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Omega-3: Can One 'Fatty' Acid Really Help Your Blood, Grow Your Brain, Prevent Heart Attacks, and Fight Alzheimer's?

Pascal's Wager reminds us that if you're not sure of the existence of God, it's logically smarter to believe God does exist --- just in case He really does. That's how I feel about vitamins.
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Pascal's Wager reminds us that if you're not sure of the existence of God, it's logically smarter to believe God does exist --- just in case He really does. That's how I feel about vitamins. I'm not convinced they really make a difference, but on the off-chance they do, I gobble a handful every morning.

I have no such ambivalence about Omega-3. I started paying attention to these fatty acids when I read Nina Planck's Real Food: What to Eat and Why, and was dazzled by the range of benefits they provide: heart health, brain growth, mental balance. Everything I've read since has confirmed my sense that almost everyone can benefit from Omega-3 supplements. (It goes without saying that you and your doctor need to talk before you embark on any medical treatment you read about on the Web, and particularly any suggested by a writer who flunked high school Biology.) I researched different brands, decided that the Omega-3 soft gels bearing the bearded image of Andrew Weil are probably the purest, and have been taking them religiously ever since.

If you've missed the barrage of media about Omega-3, here's the cheat sheet.

Once upon a time, most people lived near water. Fish were plentiful and relatively easy to catch. As it happened, fish contained a lot of fatty oil. And, as it happened, the human brain is about 60% fat. The fish fat helped brains stay healthy and grow bigger --- that's how fish came to be called "brain food."

Fifty years ago, the combination of factory farming and industrialized food processing began to change the American diet. It's still possible to get Omega-3s naturally, but fewer of us eat fish daily. And much of the seafood we eat comes from aquatic farms where impurities and chemicals find their way into the fish --- and, later, into us.

Still, we want our Omega-3. Among its benefits:

-- Disease protection. Omega-3 reduces inflammation, improves fats that circulate in the blood, slows the growth of abnormal cells, and reduces blood triglyceride levels.

-- Heart health. Omega-3 lessens the risk of a heart attack. Studies show benefits kick in as early as three months after starting an Omega-3 regimen. In a 1999 study of 11,324 patients with a recent myocardial infarction, a gram per day reduced cardiovascular death by 30% and sudden cardiac death by 45%.

--- Brain health. Omega-3 assists brain function and promotes neuronal growth. It is said to help control schizophrenia and Huntington's disease, retard Alzheimer's and lead to an increase of grey and white matter.

-- Balances Omega-6. Your body needs Omega-3 fats and Omega-6 fats, and the best ratio for you is a bit more Omega-3s to Omega-6s. But if you mostly eat food you bought from the center aisles of a grocery store --- pre-packaged, industrial food --- you're more likely to be getting 20 times more omega-6 fats than omega-3 fats. Not good. Not good at all. But a supplement of Omega-3 can rebalance your system.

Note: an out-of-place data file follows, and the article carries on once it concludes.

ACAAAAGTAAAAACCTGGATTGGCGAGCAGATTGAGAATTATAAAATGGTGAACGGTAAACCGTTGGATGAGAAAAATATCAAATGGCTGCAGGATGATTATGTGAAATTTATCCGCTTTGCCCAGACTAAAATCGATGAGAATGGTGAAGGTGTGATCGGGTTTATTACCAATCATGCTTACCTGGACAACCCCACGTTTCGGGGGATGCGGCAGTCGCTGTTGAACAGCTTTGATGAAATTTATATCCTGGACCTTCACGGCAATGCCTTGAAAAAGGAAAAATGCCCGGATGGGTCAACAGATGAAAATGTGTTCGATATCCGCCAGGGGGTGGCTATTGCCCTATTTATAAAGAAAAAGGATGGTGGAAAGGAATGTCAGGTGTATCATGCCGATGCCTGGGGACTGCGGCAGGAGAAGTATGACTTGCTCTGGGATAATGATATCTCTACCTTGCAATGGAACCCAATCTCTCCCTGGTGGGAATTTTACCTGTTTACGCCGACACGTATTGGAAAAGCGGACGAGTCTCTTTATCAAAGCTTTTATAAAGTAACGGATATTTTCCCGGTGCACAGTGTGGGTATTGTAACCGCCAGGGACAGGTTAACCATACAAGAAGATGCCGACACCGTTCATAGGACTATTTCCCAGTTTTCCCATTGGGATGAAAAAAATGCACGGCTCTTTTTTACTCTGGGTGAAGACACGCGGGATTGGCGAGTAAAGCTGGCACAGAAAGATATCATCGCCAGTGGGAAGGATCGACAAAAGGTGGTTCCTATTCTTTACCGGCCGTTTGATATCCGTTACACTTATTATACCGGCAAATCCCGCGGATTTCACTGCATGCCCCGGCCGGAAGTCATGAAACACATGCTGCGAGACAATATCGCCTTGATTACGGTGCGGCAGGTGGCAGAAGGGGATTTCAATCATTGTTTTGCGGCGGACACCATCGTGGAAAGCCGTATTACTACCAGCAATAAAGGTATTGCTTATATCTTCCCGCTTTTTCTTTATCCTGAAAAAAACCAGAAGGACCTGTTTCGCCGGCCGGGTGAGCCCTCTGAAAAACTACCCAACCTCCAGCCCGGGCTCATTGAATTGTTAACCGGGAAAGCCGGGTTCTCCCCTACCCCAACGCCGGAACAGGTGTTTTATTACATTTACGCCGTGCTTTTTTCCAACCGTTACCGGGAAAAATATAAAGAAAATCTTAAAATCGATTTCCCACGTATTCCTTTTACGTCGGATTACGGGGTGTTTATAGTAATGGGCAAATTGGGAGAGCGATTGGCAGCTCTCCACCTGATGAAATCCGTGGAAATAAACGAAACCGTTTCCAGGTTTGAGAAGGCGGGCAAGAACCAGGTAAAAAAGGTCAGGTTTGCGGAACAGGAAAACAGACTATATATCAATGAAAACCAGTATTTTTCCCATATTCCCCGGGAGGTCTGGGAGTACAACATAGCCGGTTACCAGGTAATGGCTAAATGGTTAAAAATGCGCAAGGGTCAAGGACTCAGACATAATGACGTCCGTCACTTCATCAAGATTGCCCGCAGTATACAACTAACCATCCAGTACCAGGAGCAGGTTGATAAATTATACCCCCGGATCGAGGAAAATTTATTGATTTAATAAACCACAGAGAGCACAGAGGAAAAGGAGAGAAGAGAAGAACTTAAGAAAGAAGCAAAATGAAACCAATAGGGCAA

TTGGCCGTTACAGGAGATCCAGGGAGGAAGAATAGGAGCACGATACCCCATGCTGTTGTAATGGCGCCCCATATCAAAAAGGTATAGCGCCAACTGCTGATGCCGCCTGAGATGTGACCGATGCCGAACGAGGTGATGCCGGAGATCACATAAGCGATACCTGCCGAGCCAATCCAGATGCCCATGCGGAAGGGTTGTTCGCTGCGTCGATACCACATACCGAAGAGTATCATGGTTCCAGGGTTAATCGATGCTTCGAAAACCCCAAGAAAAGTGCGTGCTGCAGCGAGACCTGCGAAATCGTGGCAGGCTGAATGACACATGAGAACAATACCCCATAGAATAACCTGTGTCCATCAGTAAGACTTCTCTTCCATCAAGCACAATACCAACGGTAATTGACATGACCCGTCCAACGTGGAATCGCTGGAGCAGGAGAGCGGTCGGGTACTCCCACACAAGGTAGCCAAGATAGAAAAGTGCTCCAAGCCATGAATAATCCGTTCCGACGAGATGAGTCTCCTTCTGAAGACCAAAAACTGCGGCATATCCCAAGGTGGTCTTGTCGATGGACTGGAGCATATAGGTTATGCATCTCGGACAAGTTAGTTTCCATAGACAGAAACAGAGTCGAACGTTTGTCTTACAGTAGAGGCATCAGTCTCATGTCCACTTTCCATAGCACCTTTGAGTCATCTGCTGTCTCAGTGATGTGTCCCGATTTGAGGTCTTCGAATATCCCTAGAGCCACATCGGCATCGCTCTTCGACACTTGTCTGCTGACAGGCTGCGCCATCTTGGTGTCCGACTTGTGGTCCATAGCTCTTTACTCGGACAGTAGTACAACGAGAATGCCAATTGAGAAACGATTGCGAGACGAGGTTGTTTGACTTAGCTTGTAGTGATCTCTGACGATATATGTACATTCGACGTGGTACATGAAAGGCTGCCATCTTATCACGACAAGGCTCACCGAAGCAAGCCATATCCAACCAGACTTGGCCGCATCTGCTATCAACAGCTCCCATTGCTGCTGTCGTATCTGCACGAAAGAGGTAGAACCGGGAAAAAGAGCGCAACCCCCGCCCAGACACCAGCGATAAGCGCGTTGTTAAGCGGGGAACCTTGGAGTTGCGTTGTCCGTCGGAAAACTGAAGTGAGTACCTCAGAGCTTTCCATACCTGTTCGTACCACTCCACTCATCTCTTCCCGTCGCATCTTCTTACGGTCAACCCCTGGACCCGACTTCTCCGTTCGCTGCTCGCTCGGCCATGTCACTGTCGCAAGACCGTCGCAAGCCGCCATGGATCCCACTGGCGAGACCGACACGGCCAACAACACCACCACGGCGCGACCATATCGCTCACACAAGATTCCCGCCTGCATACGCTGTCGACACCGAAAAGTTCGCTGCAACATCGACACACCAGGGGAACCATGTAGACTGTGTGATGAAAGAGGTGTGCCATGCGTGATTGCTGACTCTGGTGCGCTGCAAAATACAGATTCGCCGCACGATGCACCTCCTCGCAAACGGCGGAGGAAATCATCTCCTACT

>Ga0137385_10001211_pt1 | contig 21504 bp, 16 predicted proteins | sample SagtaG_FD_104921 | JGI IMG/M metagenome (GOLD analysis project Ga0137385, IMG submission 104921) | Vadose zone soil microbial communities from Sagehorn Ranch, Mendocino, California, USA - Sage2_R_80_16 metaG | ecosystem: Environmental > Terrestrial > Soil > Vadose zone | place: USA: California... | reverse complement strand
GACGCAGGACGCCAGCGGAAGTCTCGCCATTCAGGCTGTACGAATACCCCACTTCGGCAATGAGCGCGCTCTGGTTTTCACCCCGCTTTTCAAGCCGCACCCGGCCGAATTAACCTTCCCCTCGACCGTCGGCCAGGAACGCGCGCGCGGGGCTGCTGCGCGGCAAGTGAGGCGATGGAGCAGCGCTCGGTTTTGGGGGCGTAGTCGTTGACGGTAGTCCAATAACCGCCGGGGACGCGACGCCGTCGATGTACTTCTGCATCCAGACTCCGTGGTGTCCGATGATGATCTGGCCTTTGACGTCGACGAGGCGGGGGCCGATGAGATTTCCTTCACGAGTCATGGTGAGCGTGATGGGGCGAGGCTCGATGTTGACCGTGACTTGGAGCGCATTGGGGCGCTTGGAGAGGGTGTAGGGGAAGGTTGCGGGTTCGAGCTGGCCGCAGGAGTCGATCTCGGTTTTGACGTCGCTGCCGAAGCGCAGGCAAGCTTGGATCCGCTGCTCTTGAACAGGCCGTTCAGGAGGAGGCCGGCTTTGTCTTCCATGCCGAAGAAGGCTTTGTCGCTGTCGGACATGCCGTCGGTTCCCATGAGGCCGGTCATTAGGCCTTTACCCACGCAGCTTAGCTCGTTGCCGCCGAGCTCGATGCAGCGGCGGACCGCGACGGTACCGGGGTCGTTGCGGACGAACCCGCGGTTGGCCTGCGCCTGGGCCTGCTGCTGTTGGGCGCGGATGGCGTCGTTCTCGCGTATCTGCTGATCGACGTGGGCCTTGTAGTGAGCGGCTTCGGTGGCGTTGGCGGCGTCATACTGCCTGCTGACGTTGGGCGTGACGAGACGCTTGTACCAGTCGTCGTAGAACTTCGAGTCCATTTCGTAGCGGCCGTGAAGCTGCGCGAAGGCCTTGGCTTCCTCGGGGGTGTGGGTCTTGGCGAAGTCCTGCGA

So...what's the best way to get your Omega-3?

Ideally, from natural food --- it's not hard to consume the equivalent of two grams of fish oil a day without taking a pill. Try "fatty" fish: salmon, herring, mackerel, sturgeon, and anchovies. Or a tablespoon of canola oil in salad dressing. Or walnuts --- a handful of walnuts has as much omega-3 as 3.5 ounces of salmon. Or broccoli, cantaloupe, kidney beans, spinach, grape leaves, Chinese cabbage or cauliflower. Highly recommended: flaxseed oil, or better, ground flaxseed, or protein from grass-fed animals.

Or you could take a pill. Though surely easier, this can be more unpleasant --- fish oil pills have a nasty way of "repeating," and it's entirely possible that you'll be reminded of that good thing you did in the morning as you go through your day. And a pill, if impure, passes along any mercury that may have been in the fish. I've known Andrew Weil for forty years, and have been impressed how long he waited to introduce products bearing his name. This makes me think he has very high standards when it comes to purity. I can personally attest that his Omega-3 Complex Softgels have no unpleasant aftertaste.

Children can take Omega-3 too. Our daughter thinks she's smart enough without pills, thank you, but if you have a more compliant child who's five or older, Nordic Naturals 3-6-9 seems like the brand to beat.

Results I can prove: sadly, none. I don't "feel" smarter, nor have others commented on my increasing brilliance. But when I have a blood test, the results keep improving. The only thing different? I've been taking Omega-3. If I'm wrong, I've wasted 17 cents a day on this soft gel. If I'm right, what a bargain!

[cross-posted from]

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